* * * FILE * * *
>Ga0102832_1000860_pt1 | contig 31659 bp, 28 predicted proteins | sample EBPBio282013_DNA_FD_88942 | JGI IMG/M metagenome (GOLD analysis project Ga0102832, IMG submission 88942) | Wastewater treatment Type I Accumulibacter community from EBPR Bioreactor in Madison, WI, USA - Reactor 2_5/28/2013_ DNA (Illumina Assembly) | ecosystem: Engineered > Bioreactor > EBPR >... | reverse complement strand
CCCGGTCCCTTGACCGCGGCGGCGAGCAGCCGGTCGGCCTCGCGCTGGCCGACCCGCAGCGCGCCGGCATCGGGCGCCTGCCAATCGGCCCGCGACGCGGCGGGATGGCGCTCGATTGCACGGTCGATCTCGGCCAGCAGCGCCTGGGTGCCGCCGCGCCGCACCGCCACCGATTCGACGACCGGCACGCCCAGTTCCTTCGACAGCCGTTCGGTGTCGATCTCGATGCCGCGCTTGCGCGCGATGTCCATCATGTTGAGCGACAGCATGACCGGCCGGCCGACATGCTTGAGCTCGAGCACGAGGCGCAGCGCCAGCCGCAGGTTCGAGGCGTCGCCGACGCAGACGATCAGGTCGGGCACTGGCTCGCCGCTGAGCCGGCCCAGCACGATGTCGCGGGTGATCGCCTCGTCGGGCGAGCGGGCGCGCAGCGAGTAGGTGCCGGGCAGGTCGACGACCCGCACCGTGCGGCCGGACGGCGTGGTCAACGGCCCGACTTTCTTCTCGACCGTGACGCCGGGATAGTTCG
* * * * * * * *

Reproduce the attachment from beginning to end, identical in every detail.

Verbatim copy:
>Ga0102832_1000860_pt1 | contig 31659 bp, 28 predicted proteins | sample EBPBio282013_DNA_FD_88942 | JGI IMG/M metagenome (GOLD analysis project Ga0102832, IMG submission 88942) | Wastewater treatment Type I Accumulibacter community from EBPR Bioreactor in Madison, WI, USA - Reactor 2_5/28/2013_ DNA (Illumina Assembly) | ecosystem: Engineered > Bioreactor > EBPR >... | reverse complement strand
CCCGGTCCCTTGACCGCGGCGGCGAGCAGCCGGTCGGCCTCGCGCTGGCCGACCCGCAGCGCGCCGGCATCGGGCGCCTGCCAATCGGCCCGCGACGCGGCGGGATGGCGCTCGATTGCACGGTCGATCTCGGCCAGCAGCGCCTGGGTGCCGCCGCGCCGCACCGCCACCGATTCGACGACCGGCACGCCCAGTTCCTTCGACAGCCGTTCGGTGTCGATCTCGATGCCGCGCTTGCGCGCGATGTCCATCATGTTGAGCGACAGCATGACCGGCCGGCCGACATGCTTGAGCTCGAGCACGAGGCGCAGCGCCAGCCGCAGGTTCGAGGCGTCGCCGACGCAGACGATCAGGTCGGGCACTGGCTCGCCGCTGAGCCGGCCCAGCACGATGTCGCGGGTGATCGCCTCGTCGGGCGAGCGGGCGCGCAGCGAGTAGGTGCCGGGCAGGTCGACGACCCGCACCGTGCGGCCGGACGGCGTGGTCAACGGCCCGACTTTCTTCTCGACCGTGACGCCGGGATAGTTCG